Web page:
Local environmentalists hailed a proposed settlement reached this week that will give the Environmental Protection Agency two years to order strict new air quality regulations for Ventura County.
Citizens to Preserve the Ojai, the environmental group that sued the EPA last February, said the lawsuit was necessary because county officials had been unable to come up with a plan that eventually would have brought the area into compliance with the 1970 federal Clean Air Act.
"This is a big victory," said Russ Baggerly, a spokesman for the Ojai group. "Not only will we have a plan that demonstrates attainment for the first time in Ventura County's history, but I think we have actually changed a number of attitudes about air quality. It is something that has to be taken seriously now."
The settlement, which still must be signed by U.S. District Judge Harry L. Hupp, calls for the EPA to develop a plan under which the county--whose ozone levels are ranked among the worst in the nation--could achieve compliance with federal standards.
The EPA, which has the authority to impose a wide range of sanctions to force compliance, said it has been reluctant to do so in the past because county officials were making what they called "good faith" efforts toward attaining federal standards.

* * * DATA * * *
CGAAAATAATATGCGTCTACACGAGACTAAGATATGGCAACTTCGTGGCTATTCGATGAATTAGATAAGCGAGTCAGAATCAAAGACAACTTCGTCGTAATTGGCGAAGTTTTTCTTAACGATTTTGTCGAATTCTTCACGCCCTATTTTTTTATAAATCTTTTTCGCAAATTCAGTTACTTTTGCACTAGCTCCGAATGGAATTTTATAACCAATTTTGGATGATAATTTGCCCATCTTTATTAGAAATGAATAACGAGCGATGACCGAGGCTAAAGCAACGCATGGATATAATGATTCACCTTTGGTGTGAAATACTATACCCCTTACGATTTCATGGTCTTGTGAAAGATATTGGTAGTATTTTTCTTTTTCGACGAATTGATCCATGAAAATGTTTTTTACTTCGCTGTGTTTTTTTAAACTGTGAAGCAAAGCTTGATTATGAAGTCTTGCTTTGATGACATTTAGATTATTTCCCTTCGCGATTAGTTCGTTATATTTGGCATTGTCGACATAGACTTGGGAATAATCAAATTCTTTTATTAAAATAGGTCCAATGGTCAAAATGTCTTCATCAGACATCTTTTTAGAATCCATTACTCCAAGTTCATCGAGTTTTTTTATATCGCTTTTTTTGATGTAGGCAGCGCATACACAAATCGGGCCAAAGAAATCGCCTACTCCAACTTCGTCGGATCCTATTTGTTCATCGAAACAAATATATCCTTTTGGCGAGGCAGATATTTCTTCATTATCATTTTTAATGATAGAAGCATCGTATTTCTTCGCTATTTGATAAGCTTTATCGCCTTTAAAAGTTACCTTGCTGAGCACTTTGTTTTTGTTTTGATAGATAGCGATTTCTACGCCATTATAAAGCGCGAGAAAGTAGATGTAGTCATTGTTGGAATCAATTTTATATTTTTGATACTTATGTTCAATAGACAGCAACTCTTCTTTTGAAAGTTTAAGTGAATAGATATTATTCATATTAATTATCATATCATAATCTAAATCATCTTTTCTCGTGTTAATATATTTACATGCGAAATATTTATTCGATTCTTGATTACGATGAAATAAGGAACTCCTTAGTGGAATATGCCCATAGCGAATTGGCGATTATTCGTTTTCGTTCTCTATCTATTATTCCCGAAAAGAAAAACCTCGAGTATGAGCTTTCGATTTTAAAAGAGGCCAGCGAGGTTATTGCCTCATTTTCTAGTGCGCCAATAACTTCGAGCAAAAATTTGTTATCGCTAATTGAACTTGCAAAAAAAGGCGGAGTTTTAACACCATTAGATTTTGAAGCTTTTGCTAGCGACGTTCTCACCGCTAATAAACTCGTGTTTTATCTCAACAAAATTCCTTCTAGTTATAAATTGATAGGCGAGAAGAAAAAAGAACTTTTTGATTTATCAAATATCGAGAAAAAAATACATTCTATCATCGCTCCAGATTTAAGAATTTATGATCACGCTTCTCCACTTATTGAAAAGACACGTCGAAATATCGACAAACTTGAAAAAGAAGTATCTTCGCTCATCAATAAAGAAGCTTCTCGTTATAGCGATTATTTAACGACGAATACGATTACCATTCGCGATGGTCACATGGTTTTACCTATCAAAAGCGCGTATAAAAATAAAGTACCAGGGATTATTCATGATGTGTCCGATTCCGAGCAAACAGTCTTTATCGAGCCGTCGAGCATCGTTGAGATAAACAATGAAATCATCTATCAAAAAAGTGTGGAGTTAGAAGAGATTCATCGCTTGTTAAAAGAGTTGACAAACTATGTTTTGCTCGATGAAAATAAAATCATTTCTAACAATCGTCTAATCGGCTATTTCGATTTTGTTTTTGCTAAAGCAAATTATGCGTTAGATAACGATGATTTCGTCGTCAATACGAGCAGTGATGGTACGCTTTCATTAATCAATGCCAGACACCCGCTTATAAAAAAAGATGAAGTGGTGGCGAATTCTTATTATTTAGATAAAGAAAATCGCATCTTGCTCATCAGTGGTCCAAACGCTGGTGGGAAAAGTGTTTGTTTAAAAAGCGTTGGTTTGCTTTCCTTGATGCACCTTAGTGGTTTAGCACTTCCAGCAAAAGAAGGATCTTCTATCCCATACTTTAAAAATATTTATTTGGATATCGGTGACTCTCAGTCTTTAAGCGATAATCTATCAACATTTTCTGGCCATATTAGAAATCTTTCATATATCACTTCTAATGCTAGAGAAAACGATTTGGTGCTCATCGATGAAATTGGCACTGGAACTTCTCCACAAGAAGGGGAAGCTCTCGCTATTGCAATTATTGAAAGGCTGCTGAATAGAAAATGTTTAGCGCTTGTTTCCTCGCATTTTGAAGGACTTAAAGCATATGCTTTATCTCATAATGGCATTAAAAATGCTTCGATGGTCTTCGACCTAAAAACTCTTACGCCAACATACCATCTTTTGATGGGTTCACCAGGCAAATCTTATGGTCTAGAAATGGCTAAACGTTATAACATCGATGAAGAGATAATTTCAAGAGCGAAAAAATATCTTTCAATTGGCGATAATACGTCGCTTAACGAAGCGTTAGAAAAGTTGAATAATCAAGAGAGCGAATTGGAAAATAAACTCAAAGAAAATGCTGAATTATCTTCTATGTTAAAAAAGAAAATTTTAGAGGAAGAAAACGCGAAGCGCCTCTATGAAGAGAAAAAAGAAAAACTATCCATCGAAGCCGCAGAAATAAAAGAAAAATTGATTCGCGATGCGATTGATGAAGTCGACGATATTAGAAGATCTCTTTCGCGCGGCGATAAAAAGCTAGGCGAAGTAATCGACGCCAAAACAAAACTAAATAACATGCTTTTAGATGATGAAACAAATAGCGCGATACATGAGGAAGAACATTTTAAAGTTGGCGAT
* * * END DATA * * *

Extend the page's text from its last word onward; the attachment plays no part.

But Al Zemsky, a spokesman in the EPA's Western Regional Office in San Francisco, said the settlement will compel the agency to take a harder look at regulations in Ventura County.
"We have to take a stronger position," Zemsky said. "Obviously, that will mean stronger controls and stronger measures."
EPA officials said they do not know the exact decrease in emissions necessary for the county to achieve compliance, nor would they predict what measures might be taken to force those decreases to be made.
Zemsky added, however, that the agency hopes to work closely with the county Air Pollution Control District during the 26 months in which it must develop a plan.
"Hopefully, their input on the appropriate measures will be the basis of our plan," he said.
Richard H. Baldwin, head of the county Air Pollution Control District, said local officials had made significant progress in reducing harmful emissions. But, he added, there are some controls, such as regulating pesticides, that the federal government could more easily impose.
"There are some things the EPA can do better," Baldwin said. "But we're going to be working very closely with them to develop control measures that make sense for Ventura County."
Although peak levels of ozone decreased from 0.29 parts per million in 1973 to 0.19 in 1987, they still exceeded federal levels of 0.12.
Since 1979, the days each year on which federal ozone standards have been exceeded have dropped in number from about 60 to 22 last year. No first-stage ozone alerts have occurred since Oct. 20, 1983.